Benjamin Franklin Papers

To Benjamin Franklin from Samuel Cooper, [21 March 1776]

From Samuel Cooper

ALS: American Philosophical Society

[March 21, 17769]

My dear Sir,

It is too long since I wrote to any of my Friends your way, being you know a dilatory Correspondent, but not I hope a forgetful Friend. The Relish of the Conversation at Mr. Bowdoin’s last Fall is not quite gone off yet.1 Have you been well ever since? “Accidents of Health, Sir Wm. Temple some where says, are often Accidents of State.”2 I esteem America not a little interested in your Life and Health; and while these Remain I shall hope my Country will do well. You will hear before this reaches you that the British Troops and Fleet have left Boston: They have retir’d with Disgrace from before the General and Forces of the united Colonies. I congratulate you on this Honor to our Country. Should the War continue, prepar’d as we now are, we should have been well contented they had remain’d here. The Bombardment and Cannonading from our Lines, reaching all Parts of Boston, was unexpected, and troubled their Host; our taking Possession of Dorchester Hills in so judicious and masterly a Manner compleated their Constirnation, and left them no Time to deliberate. They embarqu’d with Trepidation; and most of them I am just told sail’d this Morning. Where they are bound remains a Secret; whether to Hallifax, or the Southwards or to both in Divisions.3 Boston stands, to the Surprize of many, but much plunder’d. I am a Sufferer among a Multitude of Others. My House was let to a Capt. Cochran4 of the British Army upon written Engagements. He had the Use of all my Furniture, but has not left a Bed, Coverlid, Sheet, or any Pewter, China, or Crockery, many other Things of great Value carried off or destroy’d. This is a small Specimen of the Perfidy and Villainy of British Officers and Soldiers. I esteem it however an Honor in such a Cause to suffer with and for my Country. Shall we have a Negotation this Summer? Must we return to the mild and gracious Governm’t of Britain? How is Common Sense relish’d among you; it is eagerly read and greatly admir’d here. The Inability of our Enemies to subdue us by Force is more and more apparent; I doubt not our Councils will avail themselves of this and evr’y Circumstance. I am dear Sir with the greatest Esteem and Affection Your obedient humble Servant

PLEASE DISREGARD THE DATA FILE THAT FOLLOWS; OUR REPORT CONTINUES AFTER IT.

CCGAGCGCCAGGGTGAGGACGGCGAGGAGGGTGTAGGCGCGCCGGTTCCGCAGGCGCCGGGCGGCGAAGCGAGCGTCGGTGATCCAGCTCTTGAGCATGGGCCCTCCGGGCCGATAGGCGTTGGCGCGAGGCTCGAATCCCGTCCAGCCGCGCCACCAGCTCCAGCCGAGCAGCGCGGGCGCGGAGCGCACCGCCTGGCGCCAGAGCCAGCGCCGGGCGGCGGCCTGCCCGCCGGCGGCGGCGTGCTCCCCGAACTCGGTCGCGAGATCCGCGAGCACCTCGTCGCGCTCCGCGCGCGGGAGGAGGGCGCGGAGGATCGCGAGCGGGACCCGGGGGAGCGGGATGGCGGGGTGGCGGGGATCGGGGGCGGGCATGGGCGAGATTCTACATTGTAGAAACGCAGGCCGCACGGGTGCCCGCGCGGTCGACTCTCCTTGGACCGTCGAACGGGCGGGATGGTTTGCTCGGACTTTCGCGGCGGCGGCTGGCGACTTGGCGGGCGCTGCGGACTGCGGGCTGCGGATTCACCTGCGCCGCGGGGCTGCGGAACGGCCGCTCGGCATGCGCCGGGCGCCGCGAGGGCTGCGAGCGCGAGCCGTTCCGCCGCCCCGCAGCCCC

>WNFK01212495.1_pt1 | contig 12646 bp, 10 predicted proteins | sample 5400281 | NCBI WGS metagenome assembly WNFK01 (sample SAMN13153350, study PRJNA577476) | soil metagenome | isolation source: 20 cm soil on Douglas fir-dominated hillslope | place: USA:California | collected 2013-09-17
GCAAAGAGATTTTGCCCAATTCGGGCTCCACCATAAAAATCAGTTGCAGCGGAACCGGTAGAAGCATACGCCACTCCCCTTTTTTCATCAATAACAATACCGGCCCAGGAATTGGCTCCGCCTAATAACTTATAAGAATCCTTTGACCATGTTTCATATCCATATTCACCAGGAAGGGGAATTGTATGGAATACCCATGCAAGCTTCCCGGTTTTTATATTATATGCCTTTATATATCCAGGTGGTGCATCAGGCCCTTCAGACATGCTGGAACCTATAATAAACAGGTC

Saml Cooper.

Dr Franklin.

Addressed: Benjn. Franklin Esqr. LLD / Member of / the Continental Congress / Philadelphia

Franked: Free Wm. Ellery5 New York

[Note numbering follows the Franklin Papers source.]

9See Cooper’s diary, Amer. Hist. Rev., VI (1900–01), 338.

1On Oct. 26, 1775, Cooper went to Washington’s headquarters to meet BF, Bowdoin, and John Winthrop and his wife; Mrs. Cooper joined them, and they spent two nights with Bowdoin. BF left them on the morning of the 29th to return home. Ibid., p. 323.

2We have not traced the quotation; for its author (1628–99) see the DNB.

3The British evacuated Boston on the 17th, and sailed on the 21st. They were expected at New York, which was being hastily fortified against them; see BF to Todd below, March 29. In fact they went to Halifax, to await the large reinforcement coming from England, and met it off New York in midsummer.

4Doubtless Capt. the Hon. Charles Cochrane (1749–81), for whose American career see the Mass. Hist. Soc. Proc., 2nd ser., VI (1890–91), 433–42.

5See the note on Williams to BF above, March 1.

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